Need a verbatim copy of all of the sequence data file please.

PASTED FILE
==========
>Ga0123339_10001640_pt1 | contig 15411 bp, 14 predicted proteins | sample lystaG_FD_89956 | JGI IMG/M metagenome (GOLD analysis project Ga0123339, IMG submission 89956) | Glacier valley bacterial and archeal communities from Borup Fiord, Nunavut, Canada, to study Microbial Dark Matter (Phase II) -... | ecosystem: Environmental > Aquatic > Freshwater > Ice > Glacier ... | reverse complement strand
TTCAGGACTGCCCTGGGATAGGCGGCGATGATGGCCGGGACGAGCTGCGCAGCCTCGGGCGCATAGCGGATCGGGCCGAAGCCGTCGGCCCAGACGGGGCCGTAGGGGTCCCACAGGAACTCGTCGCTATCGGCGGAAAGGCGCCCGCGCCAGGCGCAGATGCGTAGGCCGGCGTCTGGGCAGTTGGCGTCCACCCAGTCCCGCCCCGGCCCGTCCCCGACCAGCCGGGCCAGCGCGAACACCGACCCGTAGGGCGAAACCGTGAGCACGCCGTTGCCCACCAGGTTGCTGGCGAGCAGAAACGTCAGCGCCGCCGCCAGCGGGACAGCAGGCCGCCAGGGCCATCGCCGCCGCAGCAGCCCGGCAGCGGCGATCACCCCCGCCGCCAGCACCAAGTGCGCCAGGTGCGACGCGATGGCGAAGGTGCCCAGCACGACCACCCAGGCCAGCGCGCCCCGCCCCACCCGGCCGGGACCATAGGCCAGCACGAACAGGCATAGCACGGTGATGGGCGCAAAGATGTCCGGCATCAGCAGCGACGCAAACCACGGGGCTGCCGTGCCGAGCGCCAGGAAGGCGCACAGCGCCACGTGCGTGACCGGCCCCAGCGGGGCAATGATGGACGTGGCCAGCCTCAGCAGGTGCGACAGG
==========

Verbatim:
>Ga0123339_10001640_pt1 | contig 15411 bp, 14 predicted proteins | sample lystaG_FD_89956 | JGI IMG/M metagenome (GOLD analysis project Ga0123339, IMG submission 89956) | Glacier valley bacterial and archeal communities from Borup Fiord, Nunavut, Canada, to study Microbial Dark Matter (Phase II) -... | ecosystem: Environmental > Aquatic > Freshwater > Ice > Glacier ... | reverse complement strand
TTCAGGACTGCCCTGGGATAGGCGGCGATGATGGCCGGGACGAGCTGCGCAGCCTCGGGCGCATAGCGGATCGGGCCGAAGCCGTCGGCCCAGACGGGGCCGTAGGGGTCCCACAGGAACTCGTCGCTATCGGCGGAAAGGCGCCCGCGCCAGGCGCAGATGCGTAGGCCGGCGTCTGGGCAGTTGGCGTCCACCCAGTCCCGCCCCGGCCCGTCCCCGACCAGCCGGGCCAGCGCGAACACCGACCCGTAGGGCGAAACCGTGAGCACGCCGTTGCCCACCAGGTTGCTGGCGAGCAGAAACGTCAGCGCCGCCGCCAGCGGGACAGCAGGCCGCCAGGGCCATCGCCGCCGCAGCAGCCCGGCAGCGGCGATCACCCCCGCCGCCAGCACCAAGTGCGCCAGGTGCGACGCGATGGCGAAGGTGCCCAGCACGACCACCCAGGCCAGCGCGCCCCGCCCCACCCGGCCGGGACCATAGGCCAGCACGAACAGGCATAGCACGGTGATGGGCGCAAAGATGTCCGGCATCAGCAGCGACGCAAACCACGGGGCTGCCGTGCCGAGCGCCAGGAAGGCGCACAGCGCCACGTGCGTGACCGGCCCCAGCGGGGCAATGATGGACGTGGCCAGCCTCAGCAGGTGCGACAGG